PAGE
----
Jon Cruddas MP: 'Policy-making in Opposition'

Date:  Tuesday 9th February 2016, 
Venue: Centre for Opposition Studies

6375304As part of our continuing series on UK opposition in the new parliament, we were pleased to present this lecture by Jon Cruddas, who oversaw Labour’s policy review under Ed Miliband’s leadership, 2010-15.  With Jeremy Corbyn’s surprise election as Labour leader changing the political landscape, and the next election over four years away, the challenges to the Official Opposition are significant.  Mr Cruddas gave the benefit of his experience to examine the complex issues facing a party in opposition as it prepares its policy platform.

Jon Cruddas MP (centre) with CfOS Director Nigel Fletcher (left) and CfOS Chairman Prof. Mohammed Abdel-Haq (right).Jon Cruddas was re-elected as Member of Parliament for Dagenham and Rainham at the 2015 General Election, with an increased majority.  Jon Cruddas was born in Helston, the son of a sailor, and was educated at the Oaklands Catholic Comprehensive School in Waterlooville, near Portsmouth, before attending the University of Warwick where he qualified with an M.A. and later a Ph.D. in Philosophy, for a thesis entitled: An analysis of value theory, the sphere of production and contemporary approaches to the reorganisation of workplace relations. He was a visiting fellow at the University of Wisconsin-Madison for a year from 1987.

In 1989, he became a policy officer with the Labour Party before becoming the chief assistant to the General Secretary of the Labour Party in 1994.


After the 1997 general election, he became the deputy political secretary to the new Prime Minister, Tony Blair, and as the link between the Prime Minister and the trade unions, he worked heavily on the introduction of the minimum wage. He was a member of the Transport and General Workers Union from 1989 until his election in 2001 when he became MP for Dagenham. 

In the run up to the 2006 local elections he identified that Labour's focus on Middle England and failure to engage with its traditional supporters was leading to a swelling of support for the far-right BNP. In 2007, Jon stood for election as Labour's deputy leader following the resignation of Tony Blair and John Prescott as Leader and Deputy Leader. By standing for election, Jon opened the contest to new ideas - especially on housing, immigration and public services. He won the support of tens of thousands of members and trade unionists. At the 2010 election Jon campaigned hard against the BNP, who enjoyed a strong presence in Barking and Dagenham until they lost all of their councillors in the 2010 elections. Between 2011 and 2015 Jon was a member of the Shadow Cabinet and oversaw labour’s Policy Review.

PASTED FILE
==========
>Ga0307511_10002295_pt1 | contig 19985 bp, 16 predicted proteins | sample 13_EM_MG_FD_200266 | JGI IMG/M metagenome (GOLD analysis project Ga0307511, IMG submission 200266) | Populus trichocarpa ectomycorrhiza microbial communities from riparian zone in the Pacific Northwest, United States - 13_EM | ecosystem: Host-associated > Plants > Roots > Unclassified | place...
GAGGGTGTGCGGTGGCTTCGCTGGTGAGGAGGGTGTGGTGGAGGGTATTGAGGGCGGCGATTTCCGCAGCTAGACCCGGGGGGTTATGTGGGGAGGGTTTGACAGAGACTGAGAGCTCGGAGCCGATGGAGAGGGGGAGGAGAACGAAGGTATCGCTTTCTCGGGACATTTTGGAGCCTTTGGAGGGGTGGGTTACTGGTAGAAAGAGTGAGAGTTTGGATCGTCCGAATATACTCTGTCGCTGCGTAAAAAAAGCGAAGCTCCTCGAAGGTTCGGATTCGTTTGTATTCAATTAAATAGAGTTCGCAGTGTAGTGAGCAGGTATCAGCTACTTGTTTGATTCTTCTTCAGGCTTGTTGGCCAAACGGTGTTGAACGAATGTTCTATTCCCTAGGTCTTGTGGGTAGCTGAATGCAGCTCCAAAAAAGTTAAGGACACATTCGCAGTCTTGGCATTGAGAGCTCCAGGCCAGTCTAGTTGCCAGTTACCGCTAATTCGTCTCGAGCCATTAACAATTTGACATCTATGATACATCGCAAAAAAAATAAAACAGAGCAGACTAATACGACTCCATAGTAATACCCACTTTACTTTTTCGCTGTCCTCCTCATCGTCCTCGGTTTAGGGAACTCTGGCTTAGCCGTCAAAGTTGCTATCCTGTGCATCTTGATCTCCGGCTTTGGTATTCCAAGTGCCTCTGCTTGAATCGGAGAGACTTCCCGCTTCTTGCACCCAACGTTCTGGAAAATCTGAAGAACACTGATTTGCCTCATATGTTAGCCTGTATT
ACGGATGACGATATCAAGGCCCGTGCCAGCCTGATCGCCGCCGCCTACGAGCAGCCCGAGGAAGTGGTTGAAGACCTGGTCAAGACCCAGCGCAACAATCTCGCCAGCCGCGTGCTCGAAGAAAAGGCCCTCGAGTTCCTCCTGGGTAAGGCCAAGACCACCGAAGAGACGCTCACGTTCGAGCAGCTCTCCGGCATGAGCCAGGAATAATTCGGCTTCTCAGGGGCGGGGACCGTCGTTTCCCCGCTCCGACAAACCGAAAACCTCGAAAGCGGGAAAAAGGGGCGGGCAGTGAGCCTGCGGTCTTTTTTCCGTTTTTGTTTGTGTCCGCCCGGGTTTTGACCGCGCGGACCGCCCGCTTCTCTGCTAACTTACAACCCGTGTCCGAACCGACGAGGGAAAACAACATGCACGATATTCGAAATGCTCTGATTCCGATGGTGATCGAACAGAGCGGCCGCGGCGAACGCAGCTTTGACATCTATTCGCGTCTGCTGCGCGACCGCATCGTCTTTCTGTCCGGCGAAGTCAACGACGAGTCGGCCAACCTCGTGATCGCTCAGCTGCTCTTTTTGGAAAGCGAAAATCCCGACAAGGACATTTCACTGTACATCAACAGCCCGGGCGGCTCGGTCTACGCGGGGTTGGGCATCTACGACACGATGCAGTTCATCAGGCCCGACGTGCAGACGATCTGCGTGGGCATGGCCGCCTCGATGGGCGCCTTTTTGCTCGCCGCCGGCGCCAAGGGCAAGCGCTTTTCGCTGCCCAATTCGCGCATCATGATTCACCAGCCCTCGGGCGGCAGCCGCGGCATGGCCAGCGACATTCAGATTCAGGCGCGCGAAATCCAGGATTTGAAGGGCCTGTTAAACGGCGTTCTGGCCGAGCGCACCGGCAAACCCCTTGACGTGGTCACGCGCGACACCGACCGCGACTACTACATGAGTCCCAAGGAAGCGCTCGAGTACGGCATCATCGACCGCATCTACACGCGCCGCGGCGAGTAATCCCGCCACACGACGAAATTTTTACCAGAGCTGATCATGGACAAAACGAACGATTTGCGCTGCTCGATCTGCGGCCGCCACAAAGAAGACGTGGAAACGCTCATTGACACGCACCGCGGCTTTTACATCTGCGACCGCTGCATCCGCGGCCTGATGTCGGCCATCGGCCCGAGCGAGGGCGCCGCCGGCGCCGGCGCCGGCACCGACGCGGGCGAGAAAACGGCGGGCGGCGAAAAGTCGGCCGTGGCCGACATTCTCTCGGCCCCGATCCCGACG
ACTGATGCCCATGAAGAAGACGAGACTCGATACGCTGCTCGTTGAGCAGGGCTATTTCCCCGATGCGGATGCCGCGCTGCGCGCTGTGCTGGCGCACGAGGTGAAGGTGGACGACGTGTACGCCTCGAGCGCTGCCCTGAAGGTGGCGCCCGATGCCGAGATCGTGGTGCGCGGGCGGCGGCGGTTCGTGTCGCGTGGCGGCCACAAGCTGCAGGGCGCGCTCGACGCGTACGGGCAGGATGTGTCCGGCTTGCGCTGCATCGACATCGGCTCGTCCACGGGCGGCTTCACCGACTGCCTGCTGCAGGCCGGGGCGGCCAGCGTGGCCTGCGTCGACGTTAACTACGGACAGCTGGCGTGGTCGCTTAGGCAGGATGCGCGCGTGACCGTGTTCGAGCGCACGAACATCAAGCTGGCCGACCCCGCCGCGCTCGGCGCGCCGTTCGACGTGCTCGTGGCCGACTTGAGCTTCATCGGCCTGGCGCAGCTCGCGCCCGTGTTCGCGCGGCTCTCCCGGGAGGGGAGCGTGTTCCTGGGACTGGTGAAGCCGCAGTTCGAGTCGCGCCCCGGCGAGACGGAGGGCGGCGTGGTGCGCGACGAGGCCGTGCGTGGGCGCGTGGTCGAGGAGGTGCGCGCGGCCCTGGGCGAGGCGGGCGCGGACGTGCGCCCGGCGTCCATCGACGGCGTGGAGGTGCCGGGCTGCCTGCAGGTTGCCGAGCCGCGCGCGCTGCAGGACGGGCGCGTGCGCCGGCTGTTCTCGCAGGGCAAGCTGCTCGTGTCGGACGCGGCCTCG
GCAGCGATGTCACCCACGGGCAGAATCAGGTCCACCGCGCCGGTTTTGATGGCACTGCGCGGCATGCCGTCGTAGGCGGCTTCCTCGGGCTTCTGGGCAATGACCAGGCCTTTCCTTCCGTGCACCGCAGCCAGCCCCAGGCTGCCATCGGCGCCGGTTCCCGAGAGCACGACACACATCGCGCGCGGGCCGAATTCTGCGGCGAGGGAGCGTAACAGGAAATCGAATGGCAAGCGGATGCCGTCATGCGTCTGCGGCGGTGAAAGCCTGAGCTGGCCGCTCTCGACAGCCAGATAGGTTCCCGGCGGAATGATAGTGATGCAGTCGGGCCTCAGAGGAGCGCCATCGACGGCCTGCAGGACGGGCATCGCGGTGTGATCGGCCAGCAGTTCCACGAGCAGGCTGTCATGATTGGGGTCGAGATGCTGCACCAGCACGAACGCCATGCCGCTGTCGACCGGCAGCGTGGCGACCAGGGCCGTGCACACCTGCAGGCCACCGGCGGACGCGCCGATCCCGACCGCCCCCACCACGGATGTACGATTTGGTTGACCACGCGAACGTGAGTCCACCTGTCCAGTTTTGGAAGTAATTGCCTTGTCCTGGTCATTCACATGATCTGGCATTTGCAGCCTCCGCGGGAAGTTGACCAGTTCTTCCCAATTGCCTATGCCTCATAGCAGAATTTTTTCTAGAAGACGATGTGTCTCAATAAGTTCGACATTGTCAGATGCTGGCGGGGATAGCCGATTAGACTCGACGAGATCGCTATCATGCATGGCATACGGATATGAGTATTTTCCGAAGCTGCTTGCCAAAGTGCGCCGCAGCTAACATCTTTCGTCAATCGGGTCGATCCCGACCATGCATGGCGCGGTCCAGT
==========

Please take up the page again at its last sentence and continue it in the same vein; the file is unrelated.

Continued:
Sir Lynton Crosby lecture: 'Oppositions don't win elections, Governments lose them'

Date: 20th January 2016 
Venue: Hogg Lecture Theatre, University of Westminster

4485666We were delighted to present this special lecture by the internationally-renowned political consultant Sir Lynton Crosby, whose experience advising political parties and running successful campaigns has earned him the nickname “The Wizard of Oz”. 

In this rare public speech, he addressed the features of political success by looking at the flipside of the equation – why some parties lose elections.  What are the fatal weaknesses for any campaign?  How do winners exploit them?  And how can they be avoided? 

An audio recording of the lecture can be heard on our Soundcloud page at:

Lynton Crosby is Co-Founder of C|T|F Partners, a specialist opinion research, strategic communications and campaigns company.  He was a successful national Campaign Director for Australia Prime Minister John Howard’s Liberal Party in 1998 and 2001 and was Campaign Director for the British Conservative Party during the 2005 General Election when the Party gained 33 seats, the first net gain from Labour since 1992.  Crosby returned to British politics for the May 2008 London Mayoral Campaign, and masterminded the campaign that saw Boris Johnson beat the Ken Livingstone. In 2012 he repeated this success as Campaign Director for Boris Johnson for a second term.  Most recently he ran the Conservative Party’s campaign in the 2015 General Election, which saw David Cameron returned as Prime Minister with the first Conservative majority government for 23 years.  With three decades of marketing and communications experience, Lynton's advice and expertise is regularly sought by leading figures in the corporate and political sector.  He holds a degree in Economics from The University of Adelaide.​